This incredible 16th century feat of engineering is 72 meters (174.4 feet) deep and 13 meters (43 feet) wide.  Two staircases circle the central opening in a double-helix design, meaning that one person (or donkey carrying empty buckets) can travel down the staircase in one direction and never run into another person (or donkey carrying full buckets) coming up in the other direction.  Seventy-two arched windows in the interior wall of the staircase filter light through the well and illuminate the brick and mortar used to seal it.

Why does a tiny town on top of a plateau of volcanic rock (or “tufa”) have such a thing? For the same reason it has such a stunning duomo!  After the troops of Holy Roman Emperor Charles V sacked Rome in 1527, Pope Clement VII was held hostage in Castel Sant’Angelo, Rome’s holy fortress, for six months.  He finally escaped dressed as a servant and took refuge in Orvieto. It was the perfect spot with its vantage point over the valley.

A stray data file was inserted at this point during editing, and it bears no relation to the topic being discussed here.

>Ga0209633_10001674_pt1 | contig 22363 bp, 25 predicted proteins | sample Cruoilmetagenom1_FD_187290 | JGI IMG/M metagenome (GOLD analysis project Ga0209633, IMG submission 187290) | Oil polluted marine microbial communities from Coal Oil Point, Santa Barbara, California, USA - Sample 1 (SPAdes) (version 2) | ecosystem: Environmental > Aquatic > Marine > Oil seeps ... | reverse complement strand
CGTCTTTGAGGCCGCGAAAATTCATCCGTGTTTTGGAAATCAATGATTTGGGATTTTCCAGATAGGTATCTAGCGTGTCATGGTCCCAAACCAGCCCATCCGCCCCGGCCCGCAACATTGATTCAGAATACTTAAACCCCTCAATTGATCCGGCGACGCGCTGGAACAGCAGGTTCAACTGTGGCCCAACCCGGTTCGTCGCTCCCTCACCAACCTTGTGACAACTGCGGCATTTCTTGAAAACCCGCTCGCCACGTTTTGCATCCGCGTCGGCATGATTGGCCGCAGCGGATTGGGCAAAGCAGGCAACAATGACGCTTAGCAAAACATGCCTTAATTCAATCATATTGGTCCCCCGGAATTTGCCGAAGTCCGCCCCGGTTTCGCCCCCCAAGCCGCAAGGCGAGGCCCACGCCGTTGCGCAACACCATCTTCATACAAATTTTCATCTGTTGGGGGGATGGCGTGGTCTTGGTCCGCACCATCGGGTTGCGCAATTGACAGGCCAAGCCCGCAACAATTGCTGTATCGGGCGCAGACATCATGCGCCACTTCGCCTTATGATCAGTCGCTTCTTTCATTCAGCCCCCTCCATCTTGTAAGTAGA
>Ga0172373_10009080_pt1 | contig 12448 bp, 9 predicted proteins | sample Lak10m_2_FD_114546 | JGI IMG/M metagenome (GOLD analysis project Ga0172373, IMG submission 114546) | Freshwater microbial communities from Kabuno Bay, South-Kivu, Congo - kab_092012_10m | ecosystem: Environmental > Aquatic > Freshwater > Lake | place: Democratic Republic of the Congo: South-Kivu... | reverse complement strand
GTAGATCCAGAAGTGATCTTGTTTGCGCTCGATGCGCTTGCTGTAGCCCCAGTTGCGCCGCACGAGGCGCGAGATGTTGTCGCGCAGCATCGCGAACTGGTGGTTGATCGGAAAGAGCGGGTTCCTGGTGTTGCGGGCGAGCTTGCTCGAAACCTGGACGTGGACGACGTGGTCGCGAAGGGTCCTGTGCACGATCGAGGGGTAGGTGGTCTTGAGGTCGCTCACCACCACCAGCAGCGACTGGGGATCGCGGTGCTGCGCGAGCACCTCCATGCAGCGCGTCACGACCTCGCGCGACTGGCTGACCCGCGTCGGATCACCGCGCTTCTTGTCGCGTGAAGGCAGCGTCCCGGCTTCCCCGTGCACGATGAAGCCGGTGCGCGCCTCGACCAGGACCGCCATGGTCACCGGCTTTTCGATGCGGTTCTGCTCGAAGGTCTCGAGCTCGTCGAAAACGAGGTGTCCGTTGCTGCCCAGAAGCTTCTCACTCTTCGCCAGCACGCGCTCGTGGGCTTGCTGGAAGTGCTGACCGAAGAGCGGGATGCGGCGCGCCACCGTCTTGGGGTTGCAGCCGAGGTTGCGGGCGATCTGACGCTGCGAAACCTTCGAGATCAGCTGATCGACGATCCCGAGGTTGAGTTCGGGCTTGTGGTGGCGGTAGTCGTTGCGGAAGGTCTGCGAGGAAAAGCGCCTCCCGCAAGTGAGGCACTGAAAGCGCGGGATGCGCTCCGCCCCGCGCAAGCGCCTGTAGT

It didn’t, however, have a reliable source of water without descending from the plateau, something the Pope feared could be a issue if it were sieged.  To solve the problem before it existed, Pope Clement VII commissioned Antonio da Sangallo the Younger, a visionary young Italian architect, to create a well that was at that time called “Pozzo della Rocca”, “Well of the Fortress”. Research had already been done to find the most suitable spot for a well and so the design and construction of Pozzo della Roca was begun immediately.  It was finished 10 years later in 1537, under the reign of Pope Paul III.

It wasn’t until the 1800′s that the well got its new name, as it reminded some of the “well” or “cave” in Ireland called “St. Patrick’s Purgatory”.